Phone: 612-624-5551
unews@umn.edu
24-hr number: 612-293-0831

Advanced Search

This is an archived story; this page is not actively maintained. Some or all of the links within or related to this story may no longer work.

For the latest University of Minnesota news, visit Discover.

University of Minnesota
UMNews
University of Minnesota
http://www1.umn.edu/news/
612-624-5551, unews@umn.edu

A new lens on Alzheimer's

June 18, 2009


Bob Rosen plays the main character in My Father's Bookshelf.

"My Father's Bookshelf" follows the story of a man (played by Bob Rosen) who is trying to negotiate the latter stages of Alzheimer's disease.

Photo by Mike Neuharth, courtesy Guthrie Theater

Innovative production at the Guthrie draws on expertise from U researchers

By Rick Moore

The latest production from Live Action Set, a Twin Cities-based performance company, tackles the weighty topic of Alzheimer's disease in a unique manner. Its "tragic comedy" My Father's Bookshelf, which opened at the Guthrie Theater June 18, examines the life of a man suffering from Alzheimer's and the collective response to the disease from his family and society.

But My Father's Bookshelf goes beyond strictly artistic interpretation. The company worked with the local Alzheimer's community, including researchers from the University of Minnesota, to develop a performance piece that educates as much as it entertains.

"All of the work that we do is collaborative," says Galen Treuer, co-director of My Father's Bookshelf and a founding member of Live Action Set. "We've been able to get information in an in-depth way from a number of different communities and perspectives."

That includes the University of Minnesota. As Treuer was diving into his research on the topic, he contacted researchers at the University, who have been pioneers in research on the disease that affects about 5 million Americans.

Treuer initially spoke with Karen Ashe, who gave him an overview of Alzheimer's. In 2006 Ashe received a Potamkin Prize (often called the "Nobel Prize in neurology") for research in Alzheimer's from the American Academy of Neurology. He then met with U researcher Kathleen Zahs, who shared lectures she had given "and talked me through the science," he says. The U researchers "pointed me to resources and explained their thoughts on the disease," he adds. "I used their experience in explaining the disease to people."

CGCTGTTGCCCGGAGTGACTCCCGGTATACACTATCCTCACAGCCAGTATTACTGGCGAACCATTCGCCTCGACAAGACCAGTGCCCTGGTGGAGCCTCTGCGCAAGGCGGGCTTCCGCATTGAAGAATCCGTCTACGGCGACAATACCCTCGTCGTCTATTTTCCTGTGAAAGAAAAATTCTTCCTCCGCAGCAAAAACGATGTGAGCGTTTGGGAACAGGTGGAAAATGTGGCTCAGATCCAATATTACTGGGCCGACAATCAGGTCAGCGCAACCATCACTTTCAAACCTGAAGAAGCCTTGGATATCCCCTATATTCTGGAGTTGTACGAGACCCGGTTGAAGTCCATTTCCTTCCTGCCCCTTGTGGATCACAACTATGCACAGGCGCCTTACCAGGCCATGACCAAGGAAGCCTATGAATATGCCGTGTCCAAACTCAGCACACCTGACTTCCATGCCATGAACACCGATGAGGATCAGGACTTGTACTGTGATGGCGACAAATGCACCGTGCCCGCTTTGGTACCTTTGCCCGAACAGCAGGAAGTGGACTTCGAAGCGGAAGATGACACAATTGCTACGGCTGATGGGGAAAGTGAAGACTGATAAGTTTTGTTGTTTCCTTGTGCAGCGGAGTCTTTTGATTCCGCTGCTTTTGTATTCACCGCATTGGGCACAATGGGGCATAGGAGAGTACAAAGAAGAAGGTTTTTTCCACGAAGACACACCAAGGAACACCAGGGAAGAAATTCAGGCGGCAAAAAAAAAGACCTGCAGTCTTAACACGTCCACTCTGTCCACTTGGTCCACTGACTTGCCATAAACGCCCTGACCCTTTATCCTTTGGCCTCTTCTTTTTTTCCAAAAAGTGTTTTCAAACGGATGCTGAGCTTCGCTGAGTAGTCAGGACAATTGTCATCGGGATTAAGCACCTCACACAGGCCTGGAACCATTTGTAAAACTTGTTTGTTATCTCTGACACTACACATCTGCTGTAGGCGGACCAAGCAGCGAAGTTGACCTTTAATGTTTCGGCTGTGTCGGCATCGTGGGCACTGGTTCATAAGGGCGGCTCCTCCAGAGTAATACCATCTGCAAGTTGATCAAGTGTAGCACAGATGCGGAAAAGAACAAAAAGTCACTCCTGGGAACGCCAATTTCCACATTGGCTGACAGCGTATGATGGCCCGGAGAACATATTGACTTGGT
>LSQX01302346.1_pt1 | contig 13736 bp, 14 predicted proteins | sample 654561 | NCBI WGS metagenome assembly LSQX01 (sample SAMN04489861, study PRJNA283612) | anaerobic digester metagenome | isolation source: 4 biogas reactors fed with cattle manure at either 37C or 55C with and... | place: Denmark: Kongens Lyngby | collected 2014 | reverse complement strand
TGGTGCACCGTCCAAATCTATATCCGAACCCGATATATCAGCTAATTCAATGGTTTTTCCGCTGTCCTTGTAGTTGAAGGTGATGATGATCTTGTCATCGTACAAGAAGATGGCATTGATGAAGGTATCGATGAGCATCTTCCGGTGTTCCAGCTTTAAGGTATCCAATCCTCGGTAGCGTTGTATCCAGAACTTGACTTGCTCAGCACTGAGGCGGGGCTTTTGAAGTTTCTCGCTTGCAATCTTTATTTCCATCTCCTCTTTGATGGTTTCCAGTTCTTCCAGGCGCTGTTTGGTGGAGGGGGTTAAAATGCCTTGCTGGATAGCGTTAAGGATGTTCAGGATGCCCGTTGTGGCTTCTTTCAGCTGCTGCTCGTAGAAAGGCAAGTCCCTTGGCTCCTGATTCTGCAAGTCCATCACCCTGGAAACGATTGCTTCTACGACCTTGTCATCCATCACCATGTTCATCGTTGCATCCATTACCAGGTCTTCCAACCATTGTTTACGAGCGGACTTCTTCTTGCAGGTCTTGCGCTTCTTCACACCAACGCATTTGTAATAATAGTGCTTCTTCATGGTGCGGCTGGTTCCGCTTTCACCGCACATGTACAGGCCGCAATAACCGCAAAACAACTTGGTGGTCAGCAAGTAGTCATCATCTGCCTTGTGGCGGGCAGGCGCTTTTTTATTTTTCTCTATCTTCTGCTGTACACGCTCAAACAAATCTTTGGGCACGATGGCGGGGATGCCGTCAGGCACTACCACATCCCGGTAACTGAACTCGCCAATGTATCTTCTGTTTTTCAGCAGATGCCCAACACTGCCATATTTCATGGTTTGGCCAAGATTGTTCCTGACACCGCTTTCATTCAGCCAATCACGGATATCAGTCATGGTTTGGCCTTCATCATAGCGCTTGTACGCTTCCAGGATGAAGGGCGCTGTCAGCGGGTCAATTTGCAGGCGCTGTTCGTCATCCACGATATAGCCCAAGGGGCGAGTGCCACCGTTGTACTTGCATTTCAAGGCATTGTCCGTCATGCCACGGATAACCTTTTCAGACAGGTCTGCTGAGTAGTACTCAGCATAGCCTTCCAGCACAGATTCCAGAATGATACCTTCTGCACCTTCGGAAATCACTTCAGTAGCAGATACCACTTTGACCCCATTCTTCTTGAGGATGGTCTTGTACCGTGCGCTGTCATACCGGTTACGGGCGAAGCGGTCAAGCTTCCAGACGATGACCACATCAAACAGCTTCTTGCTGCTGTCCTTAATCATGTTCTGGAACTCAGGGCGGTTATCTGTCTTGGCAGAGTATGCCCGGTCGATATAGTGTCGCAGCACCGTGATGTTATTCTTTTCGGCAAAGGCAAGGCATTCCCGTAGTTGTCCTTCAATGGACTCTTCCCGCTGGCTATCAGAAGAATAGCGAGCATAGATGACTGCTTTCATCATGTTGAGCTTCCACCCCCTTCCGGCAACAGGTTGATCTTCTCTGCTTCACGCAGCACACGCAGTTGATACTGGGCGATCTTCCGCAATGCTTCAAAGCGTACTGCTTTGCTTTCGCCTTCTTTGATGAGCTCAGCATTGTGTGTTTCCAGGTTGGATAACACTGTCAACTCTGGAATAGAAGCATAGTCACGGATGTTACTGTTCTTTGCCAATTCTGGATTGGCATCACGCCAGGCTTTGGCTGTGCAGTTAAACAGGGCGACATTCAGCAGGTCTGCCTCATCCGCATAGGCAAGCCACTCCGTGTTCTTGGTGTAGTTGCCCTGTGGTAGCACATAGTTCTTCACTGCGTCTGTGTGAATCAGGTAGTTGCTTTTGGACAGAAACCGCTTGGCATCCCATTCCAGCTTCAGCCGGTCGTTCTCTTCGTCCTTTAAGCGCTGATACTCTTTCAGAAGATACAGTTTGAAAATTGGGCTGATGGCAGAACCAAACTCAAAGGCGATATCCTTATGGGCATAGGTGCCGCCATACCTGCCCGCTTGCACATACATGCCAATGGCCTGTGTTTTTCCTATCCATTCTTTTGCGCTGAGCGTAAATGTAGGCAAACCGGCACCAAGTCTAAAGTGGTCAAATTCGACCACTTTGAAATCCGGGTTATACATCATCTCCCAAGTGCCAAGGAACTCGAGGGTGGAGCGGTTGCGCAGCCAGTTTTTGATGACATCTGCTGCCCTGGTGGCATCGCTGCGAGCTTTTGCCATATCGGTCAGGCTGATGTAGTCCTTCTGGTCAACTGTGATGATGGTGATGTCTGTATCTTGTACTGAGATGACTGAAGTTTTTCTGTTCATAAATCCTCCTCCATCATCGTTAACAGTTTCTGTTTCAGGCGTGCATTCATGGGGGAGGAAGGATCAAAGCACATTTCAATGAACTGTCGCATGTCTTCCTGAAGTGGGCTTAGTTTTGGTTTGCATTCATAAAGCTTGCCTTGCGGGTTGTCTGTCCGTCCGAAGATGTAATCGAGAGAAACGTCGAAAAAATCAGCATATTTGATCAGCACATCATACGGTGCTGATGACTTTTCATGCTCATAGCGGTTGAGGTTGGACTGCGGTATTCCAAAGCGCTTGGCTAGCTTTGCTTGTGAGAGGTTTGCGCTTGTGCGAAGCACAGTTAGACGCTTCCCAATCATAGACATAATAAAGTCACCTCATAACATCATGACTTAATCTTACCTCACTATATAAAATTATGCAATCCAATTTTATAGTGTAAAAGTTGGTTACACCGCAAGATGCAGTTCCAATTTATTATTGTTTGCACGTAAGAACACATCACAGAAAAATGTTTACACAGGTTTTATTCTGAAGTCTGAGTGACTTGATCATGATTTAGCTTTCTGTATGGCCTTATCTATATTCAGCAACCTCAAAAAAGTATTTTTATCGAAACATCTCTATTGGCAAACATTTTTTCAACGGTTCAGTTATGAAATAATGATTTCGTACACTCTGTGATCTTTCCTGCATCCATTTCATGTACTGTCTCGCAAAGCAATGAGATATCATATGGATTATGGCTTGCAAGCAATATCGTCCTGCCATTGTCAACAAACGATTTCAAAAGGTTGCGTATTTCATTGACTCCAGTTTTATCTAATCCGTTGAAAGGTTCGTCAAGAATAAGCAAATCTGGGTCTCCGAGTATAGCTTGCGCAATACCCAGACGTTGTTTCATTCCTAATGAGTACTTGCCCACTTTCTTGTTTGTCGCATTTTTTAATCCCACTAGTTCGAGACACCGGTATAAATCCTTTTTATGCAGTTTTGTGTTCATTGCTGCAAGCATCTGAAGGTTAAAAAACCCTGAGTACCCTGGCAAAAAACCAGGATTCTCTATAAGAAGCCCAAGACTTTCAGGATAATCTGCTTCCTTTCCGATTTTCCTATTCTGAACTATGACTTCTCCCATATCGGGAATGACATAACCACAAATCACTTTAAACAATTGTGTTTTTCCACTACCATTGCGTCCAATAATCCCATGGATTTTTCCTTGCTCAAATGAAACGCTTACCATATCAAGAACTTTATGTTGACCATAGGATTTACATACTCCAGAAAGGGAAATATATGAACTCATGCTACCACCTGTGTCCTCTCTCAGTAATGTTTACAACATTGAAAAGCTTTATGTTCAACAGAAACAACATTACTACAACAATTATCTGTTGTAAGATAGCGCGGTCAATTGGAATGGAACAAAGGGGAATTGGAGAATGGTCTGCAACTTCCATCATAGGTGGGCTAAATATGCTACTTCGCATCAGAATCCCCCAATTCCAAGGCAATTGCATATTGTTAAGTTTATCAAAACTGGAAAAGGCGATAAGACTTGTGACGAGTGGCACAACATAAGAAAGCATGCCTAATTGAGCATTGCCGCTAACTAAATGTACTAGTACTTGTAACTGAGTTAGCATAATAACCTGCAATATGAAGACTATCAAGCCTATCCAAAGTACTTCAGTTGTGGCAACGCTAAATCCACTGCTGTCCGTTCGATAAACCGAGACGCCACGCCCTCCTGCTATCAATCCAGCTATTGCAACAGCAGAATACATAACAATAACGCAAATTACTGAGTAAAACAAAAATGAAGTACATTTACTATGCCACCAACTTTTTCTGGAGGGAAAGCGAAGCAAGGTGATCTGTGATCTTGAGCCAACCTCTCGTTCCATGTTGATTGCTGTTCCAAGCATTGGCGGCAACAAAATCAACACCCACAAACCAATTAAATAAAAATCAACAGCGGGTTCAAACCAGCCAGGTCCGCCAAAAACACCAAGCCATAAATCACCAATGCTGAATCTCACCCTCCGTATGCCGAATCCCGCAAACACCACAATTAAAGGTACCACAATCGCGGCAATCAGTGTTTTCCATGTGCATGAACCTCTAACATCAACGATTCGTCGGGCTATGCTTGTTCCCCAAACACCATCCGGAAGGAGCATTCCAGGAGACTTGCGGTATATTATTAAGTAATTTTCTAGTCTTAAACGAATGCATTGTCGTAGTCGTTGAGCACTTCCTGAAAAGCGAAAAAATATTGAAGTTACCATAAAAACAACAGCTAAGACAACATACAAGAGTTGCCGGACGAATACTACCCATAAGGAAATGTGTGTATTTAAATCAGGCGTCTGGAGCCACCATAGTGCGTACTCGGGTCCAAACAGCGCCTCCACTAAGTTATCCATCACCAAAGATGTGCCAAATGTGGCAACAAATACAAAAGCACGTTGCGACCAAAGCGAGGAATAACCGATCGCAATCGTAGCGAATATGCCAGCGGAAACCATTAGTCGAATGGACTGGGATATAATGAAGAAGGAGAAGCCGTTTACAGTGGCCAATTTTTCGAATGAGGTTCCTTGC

Ashe also steered Treuer to the Wayne Caron Family Caregiving Center on campus, where he was able to learn more about Alzheimer's from the family standpoint, even attending weekly Saturday meetings for caregivers. "They were really open, and we learned a lot of information from them," including how to treat the disease on a family level, Treuer says. "That was extremely helpful."

From there, Live Action Set developed a production that promises to be educational, emotional, and thought provoking. My Father's Bookshelf follows the reality of an affable man (played by Theatre de la Jeune Lune co-founder Bob Rosen) who negotiates life with the disease. "It's primarily from his perspective—from what we're imagining he would see," Treuer says.

"This show isn't just about Alzheimer's; it's about aging," says Treuer. And "Alzheimer's is really acute aging.... It's also something that a lot of people deal with."

Interspersed with the storyline is a lecture on Alzheimer's delivered in segments by a neuroscientist (played by Live Action Set artistic director Megan Odell), with background PowerPoint slides conveying supporting images. "I feel like the lecture is important to convey information and the way that we deal with the disease," Treuer says.

The set is centered around 10 moving refrigerators, which are both literal—the kitchen is a central part of the family, Treuer notes—and a vehicle into the imagination. "It allows us to move around abstractly, but we're using really concrete, recognizable objects," he says.

Fellow Live Action Set artistic director Noah Bremer co-directs the show with Treuer, and the cast includes Jeune Lune co-founder Barbara Berlovitz, Four Humors artistic director Jason Ballweber, and Argentinean actor Dario Tangelson. The script was developed by Duluth writers Margi Preus and Jean Sramek.

"This show isn't just about Alzheimer's; it's about aging," says Treuer. And "Alzheimer's is really acute aging.... It's also something that a lot of people deal with."

To help audience members address their own thoughts and emotions about the topic, discussions will be offered after most of the performances with the actors and/or members of the Alzheimer's community. Visit the Guthrie Theater site to learn more about the post-show discussions.

My Father's Bookshelf runs from June 18 to 28 at the Guthrie's Dowling Studio. Tickets are $18 to $34. For more information, visit the Guthrie Theater.

 

Related Links